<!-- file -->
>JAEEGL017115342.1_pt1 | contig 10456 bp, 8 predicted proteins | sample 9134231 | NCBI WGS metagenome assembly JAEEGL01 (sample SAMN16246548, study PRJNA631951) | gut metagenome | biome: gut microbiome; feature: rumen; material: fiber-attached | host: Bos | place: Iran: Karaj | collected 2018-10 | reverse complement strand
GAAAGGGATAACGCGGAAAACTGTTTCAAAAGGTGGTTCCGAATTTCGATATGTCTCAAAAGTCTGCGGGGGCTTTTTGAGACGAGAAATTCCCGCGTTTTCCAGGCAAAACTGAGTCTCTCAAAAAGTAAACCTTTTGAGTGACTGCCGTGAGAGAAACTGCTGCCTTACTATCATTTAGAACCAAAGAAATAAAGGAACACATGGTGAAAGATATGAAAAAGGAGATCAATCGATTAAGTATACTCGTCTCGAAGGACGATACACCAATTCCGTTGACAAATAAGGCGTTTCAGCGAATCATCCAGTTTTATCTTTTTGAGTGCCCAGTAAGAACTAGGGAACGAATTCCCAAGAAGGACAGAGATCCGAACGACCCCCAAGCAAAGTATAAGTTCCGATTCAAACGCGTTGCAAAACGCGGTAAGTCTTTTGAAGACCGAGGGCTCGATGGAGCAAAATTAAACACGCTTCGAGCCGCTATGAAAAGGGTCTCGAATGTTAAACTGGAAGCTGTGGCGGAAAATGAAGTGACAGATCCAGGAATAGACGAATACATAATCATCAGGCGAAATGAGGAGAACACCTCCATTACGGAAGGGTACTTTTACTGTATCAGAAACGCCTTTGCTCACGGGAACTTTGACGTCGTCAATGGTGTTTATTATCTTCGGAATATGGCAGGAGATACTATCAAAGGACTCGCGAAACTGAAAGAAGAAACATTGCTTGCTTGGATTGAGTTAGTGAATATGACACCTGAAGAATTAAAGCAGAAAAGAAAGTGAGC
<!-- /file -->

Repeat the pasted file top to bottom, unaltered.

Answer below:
>JAEEGL017115342.1_pt1 | contig 10456 bp, 8 predicted proteins | sample 9134231 | NCBI WGS metagenome assembly JAEEGL01 (sample SAMN16246548, study PRJNA631951) | gut metagenome | biome: gut microbiome; feature: rumen; material: fiber-attached | host: Bos | place: Iran: Karaj | collected 2018-10 | reverse complement strand
GAAAGGGATAACGCGGAAAACTGTTTCAAAAGGTGGTTCCGAATTTCGATATGTCTCAAAAGTCTGCGGGGGCTTTTTGAGACGAGAAATTCCCGCGTTTTCCAGGCAAAACTGAGTCTCTCAAAAAGTAAACCTTTTGAGTGACTGCCGTGAGAGAAACTGCTGCCTTACTATCATTTAGAACCAAAGAAATAAAGGAACACATGGTGAAAGATATGAAAAAGGAGATCAATCGATTAAGTATACTCGTCTCGAAGGACGATACACCAATTCCGTTGACAAATAAGGCGTTTCAGCGAATCATCCAGTTTTATCTTTTTGAGTGCCCAGTAAGAACTAGGGAACGAATTCCCAAGAAGGACAGAGATCCGAACGACCCCCAAGCAAAGTATAAGTTCCGATTCAAACGCGTTGCAAAACGCGGTAAGTCTTTTGAAGACCGAGGGCTCGATGGAGCAAAATTAAACACGCTTCGAGCCGCTATGAAAAGGGTCTCGAATGTTAAACTGGAAGCTGTGGCGGAAAATGAAGTGACAGATCCAGGAATAGACGAATACATAATCATCAGGCGAAATGAGGAGAACACCTCCATTACGGAAGGGTACTTTTACTGTATCAGAAACGCCTTTGCTCACGGGAACTTTGACGTCGTCAATGGTGTTTATTATCTTCGGAATATGGCAGGAGATACTATCAAAGGACTCGCGAAACTGAAAGAAGAAACATTGCTTGCTTGGATTGAGTTAGTGAATATGACACCTGAAGAATTAAAGCAGAAAAGAAAGTGAGC